I've written previously about 11 myths and mistakes about journey mapping:
5 Myths of Journey Mapping
6 Bonus Myths of Journey Mapping
I should add one more myth, which is really the umbrella myth that likely encompasses all the others:
Journey mapping is just a tool.
Nope, it's not just a tool; it's not just a workshop: it's a process. Journey mapping is a creative and collaborative process that allows you to understand – and then to redesign – the customer experience. You must view it as the process that it is, otherwise there's no point in mapping.
This diagram outlines the six-step journey mapping process I advocate.
|CX Journey Inc.'s 6-Step Journey Mapping Process|
At a high level, here's what each of the steps entail.
- Plan: This first step includes all the pre-work and prep work that needs to be done in order to get ready for your journey mapping workshop, including identifying the personas for which you’ll map, outlining the scope and the objectives of the map, determining the appropriate workshop participants, and educating the participants on what lies ahead.
- Empathize: This is the actual current state mapping workshop, where you'll map what customers are doing, thinking, and feeling along the journey you selected in Step 1. You'll also add data and metrics into the map to help identify moments of truth and bring the map to life with artifacts (e.g., pictures, videos, documents); identify moments of truth; and assign owners to each of the customers' steps.
- Introspect: Once you're done with the journey map, it's time to look inward and create a service blueprint, which outlines the people, tools, and systems that support and facilitate the customer experience, and a process map, which outlines the workflows that do the same, to correspond with the customer journey you’ve mapped.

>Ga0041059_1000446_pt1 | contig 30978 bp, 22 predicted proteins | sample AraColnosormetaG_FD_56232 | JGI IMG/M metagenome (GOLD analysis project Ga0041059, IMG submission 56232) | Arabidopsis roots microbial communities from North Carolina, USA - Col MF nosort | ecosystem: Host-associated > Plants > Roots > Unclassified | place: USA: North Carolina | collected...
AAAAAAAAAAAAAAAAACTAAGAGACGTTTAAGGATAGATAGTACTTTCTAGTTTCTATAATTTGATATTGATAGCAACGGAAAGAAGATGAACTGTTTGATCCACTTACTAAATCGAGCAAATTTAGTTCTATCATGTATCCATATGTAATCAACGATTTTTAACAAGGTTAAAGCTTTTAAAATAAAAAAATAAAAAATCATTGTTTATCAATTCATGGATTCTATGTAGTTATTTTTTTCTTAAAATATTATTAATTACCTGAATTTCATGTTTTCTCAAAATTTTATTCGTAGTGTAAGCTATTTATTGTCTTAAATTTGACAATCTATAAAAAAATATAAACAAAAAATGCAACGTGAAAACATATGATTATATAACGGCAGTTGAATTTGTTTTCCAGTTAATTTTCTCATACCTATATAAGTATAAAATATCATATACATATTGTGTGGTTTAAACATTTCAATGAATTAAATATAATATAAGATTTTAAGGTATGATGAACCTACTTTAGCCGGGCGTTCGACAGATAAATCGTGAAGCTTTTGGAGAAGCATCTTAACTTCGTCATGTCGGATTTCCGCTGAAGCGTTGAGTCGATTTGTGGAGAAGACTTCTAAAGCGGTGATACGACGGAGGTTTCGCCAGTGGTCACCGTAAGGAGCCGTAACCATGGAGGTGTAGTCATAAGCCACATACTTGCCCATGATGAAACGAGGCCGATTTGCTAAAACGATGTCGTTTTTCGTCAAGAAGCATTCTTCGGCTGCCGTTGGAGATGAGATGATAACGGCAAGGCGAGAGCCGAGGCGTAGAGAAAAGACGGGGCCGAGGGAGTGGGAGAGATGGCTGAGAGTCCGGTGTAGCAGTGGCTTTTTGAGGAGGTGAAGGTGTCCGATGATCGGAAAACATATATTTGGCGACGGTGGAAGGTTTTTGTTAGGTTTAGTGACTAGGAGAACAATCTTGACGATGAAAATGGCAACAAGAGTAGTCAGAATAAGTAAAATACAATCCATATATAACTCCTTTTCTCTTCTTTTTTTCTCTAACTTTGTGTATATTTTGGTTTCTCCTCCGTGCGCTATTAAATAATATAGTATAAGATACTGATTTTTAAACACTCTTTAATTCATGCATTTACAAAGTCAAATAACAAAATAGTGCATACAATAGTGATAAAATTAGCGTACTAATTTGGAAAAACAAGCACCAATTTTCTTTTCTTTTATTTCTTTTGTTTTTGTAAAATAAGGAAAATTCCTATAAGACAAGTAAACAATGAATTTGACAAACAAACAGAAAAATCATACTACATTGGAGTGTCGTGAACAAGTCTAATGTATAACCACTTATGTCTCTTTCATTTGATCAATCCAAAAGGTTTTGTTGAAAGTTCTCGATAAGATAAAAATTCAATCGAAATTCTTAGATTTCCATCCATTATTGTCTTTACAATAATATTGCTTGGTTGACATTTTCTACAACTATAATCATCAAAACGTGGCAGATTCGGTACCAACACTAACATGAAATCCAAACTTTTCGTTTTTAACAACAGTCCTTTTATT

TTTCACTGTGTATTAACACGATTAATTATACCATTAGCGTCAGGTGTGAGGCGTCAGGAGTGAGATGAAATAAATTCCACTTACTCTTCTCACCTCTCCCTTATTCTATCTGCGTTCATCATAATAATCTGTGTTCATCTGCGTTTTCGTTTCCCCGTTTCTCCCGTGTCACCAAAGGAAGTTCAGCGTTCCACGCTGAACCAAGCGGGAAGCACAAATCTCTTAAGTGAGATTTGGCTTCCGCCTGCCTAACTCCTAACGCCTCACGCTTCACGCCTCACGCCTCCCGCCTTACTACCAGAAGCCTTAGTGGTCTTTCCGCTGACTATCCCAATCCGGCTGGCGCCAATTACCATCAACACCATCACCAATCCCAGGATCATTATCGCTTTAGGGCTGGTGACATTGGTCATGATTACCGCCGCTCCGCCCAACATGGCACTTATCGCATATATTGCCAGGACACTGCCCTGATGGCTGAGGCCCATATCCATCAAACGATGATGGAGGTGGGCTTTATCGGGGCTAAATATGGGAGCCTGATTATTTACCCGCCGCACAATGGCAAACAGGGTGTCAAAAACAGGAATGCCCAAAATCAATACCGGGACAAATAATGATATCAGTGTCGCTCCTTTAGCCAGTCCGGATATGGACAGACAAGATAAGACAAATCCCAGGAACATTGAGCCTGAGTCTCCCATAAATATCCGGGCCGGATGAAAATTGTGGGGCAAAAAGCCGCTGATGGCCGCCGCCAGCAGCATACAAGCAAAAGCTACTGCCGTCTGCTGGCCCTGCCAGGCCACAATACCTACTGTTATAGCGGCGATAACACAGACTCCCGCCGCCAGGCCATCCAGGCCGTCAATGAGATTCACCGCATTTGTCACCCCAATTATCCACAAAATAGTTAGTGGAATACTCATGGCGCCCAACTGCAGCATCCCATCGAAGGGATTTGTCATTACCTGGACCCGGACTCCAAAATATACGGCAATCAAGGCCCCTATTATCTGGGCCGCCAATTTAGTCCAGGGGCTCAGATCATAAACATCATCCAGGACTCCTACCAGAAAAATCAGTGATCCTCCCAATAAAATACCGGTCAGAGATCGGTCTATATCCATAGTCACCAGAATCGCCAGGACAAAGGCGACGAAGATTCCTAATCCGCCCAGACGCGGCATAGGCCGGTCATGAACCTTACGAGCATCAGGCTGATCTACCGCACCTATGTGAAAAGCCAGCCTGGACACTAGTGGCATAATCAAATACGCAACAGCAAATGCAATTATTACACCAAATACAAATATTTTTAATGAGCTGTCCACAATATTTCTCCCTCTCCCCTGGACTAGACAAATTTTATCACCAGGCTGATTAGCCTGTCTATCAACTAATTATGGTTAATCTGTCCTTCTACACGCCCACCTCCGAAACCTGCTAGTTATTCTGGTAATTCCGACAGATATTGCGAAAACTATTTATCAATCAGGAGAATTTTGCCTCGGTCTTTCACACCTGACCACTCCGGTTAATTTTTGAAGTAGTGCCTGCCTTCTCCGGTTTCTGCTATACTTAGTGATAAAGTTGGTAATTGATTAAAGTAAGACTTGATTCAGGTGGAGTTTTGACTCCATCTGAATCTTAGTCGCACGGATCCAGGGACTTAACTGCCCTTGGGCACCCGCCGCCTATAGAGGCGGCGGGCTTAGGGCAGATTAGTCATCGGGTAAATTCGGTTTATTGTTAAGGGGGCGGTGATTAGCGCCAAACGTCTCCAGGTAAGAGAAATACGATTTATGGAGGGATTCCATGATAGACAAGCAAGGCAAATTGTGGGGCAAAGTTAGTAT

- Identify: The map alone doesn't identify moments of truth; for that, you need data - and it's one of the main reasons you need to insert data into your maps. In this step, you'll prioritize moments of truth, research issues behind those broken moments, conduct root cause analysis, develop action plans, and assign owners and deadlines to the plan.
- Ideate: Next up, you'll conduct future-state mapping workshops - for both the customer journey and the corresponding service blueprints - during which you'll ideate solutions to customer and backstage pain points and then design the future state.
- Implement: And finally, it's time to get to work, time to implement the changes. Prototype and test the new design with customers – and fail fast; fix, test, and fail fast; implement the new experience; share the maps and train employees on the updated processes and the new experience to deliver to customers; close the loop with customers and let them know what's changed; and always update the maps to reflect the new current experience.
Maps are really just the beginning; as you can see, the current state map was only the second step, with four more steps to follow! And the maps must be done right in order to be the catalyst for change that they are meant to be.
The process is not as simple as it seems. There are rules, considerations, and guidelines to adhere to in order to get it right; after all, you want to ensure that the maps provide meaningful information that will allow you to design a better experience.
Nothing changes if nothing changes. If you don't do anything with what you learn, then stop doing it. It's a waste of everyone's time. But that's not why we're here. Instead, you need to listen, learn, understand, and do something.
Now, go do it! And if you need help, I'm here. Just reach out!
Your customers don’t care about you. They don’t care about your product or service. They care about themselves, their dreams, their goals. Now, they will care much more if you help them reach their goals, and to do that, you must understand their goals, as well as their needs and deepest desires. -Steve Jobs